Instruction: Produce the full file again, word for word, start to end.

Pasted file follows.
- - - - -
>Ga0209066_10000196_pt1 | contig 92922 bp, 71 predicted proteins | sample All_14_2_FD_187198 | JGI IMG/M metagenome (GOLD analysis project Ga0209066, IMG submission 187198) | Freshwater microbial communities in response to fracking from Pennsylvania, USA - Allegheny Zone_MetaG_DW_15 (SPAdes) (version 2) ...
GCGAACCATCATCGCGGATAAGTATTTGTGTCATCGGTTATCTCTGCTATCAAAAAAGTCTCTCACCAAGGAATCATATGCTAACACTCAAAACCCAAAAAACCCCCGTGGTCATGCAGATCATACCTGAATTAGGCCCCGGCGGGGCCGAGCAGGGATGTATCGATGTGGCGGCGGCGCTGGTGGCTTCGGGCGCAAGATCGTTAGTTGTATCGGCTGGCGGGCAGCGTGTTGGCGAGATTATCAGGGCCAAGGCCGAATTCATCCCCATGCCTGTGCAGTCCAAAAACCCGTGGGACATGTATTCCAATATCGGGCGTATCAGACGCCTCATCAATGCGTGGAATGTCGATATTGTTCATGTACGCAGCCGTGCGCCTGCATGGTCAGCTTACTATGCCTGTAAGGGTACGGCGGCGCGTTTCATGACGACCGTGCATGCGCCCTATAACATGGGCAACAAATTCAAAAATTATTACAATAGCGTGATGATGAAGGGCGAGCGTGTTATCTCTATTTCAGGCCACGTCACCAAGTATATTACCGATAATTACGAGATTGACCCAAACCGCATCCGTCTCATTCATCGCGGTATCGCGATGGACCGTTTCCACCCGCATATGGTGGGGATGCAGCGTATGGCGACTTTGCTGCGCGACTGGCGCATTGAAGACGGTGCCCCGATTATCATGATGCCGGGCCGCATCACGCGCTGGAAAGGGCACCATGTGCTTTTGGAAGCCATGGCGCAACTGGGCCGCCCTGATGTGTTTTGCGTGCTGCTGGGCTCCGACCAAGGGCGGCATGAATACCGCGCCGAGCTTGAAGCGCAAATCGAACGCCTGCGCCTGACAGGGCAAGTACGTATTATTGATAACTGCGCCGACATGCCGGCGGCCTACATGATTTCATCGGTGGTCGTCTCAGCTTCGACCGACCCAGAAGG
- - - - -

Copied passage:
>Ga0209066_10000196_pt1 | contig 92922 bp, 71 predicted proteins | sample All_14_2_FD_187198 | JGI IMG/M metagenome (GOLD analysis project Ga0209066, IMG submission 187198) | Freshwater microbial communities in response to fracking from Pennsylvania, USA - Allegheny Zone_MetaG_DW_15 (SPAdes) (version 2) ...
GCGAACCATCATCGCGGATAAGTATTTGTGTCATCGGTTATCTCTGCTATCAAAAAAGTCTCTCACCAAGGAATCATATGCTAACACTCAAAACCCAAAAAACCCCCGTGGTCATGCAGATCATACCTGAATTAGGCCCCGGCGGGGCCGAGCAGGGATGTATCGATGTGGCGGCGGCGCTGGTGGCTTCGGGCGCAAGATCGTTAGTTGTATCGGCTGGCGGGCAGCGTGTTGGCGAGATTATCAGGGCCAAGGCCGAATTCATCCCCATGCCTGTGCAGTCCAAAAACCCGTGGGACATGTATTCCAATATCGGGCGTATCAGACGCCTCATCAATGCGTGGAATGTCGATATTGTTCATGTACGCAGCCGTGCGCCTGCATGGTCAGCTTACTATGCCTGTAAGGGTACGGCGGCGCGTTTCATGACGACCGTGCATGCGCCCTATAACATGGGCAACAAATTCAAAAATTATTACAATAGCGTGATGATGAAGGGCGAGCGTGTTATCTCTATTTCAGGCCACGTCACCAAGTATATTACCGATAATTACGAGATTGACCCAAACCGCATCCGTCTCATTCATCGCGGTATCGCGATGGACCGTTTCCACCCGCATATGGTGGGGATGCAGCGTATGGCGACTTTGCTGCGCGACTGGCGCATTGAAGACGGTGCCCCGATTATCATGATGCCGGGCCGCATCACGCGCTGGAAAGGGCACCATGTGCTTTTGGAAGCCATGGCGCAACTGGGCCGCCCTGATGTGTTTTGCGTGCTGCTGGGCTCCGACCAAGGGCGGCATGAATACCGCGCCGAGCTTGAAGCGCAAATCGAACGCCTGCGCCTGACAGGGCAAGTACGTATTATTGATAACTGCGCCGACATGCCGGCGGCCTACATGATTTCATCGGTGGTCGTCTCAGCTTCGACCGACCCAGAAGG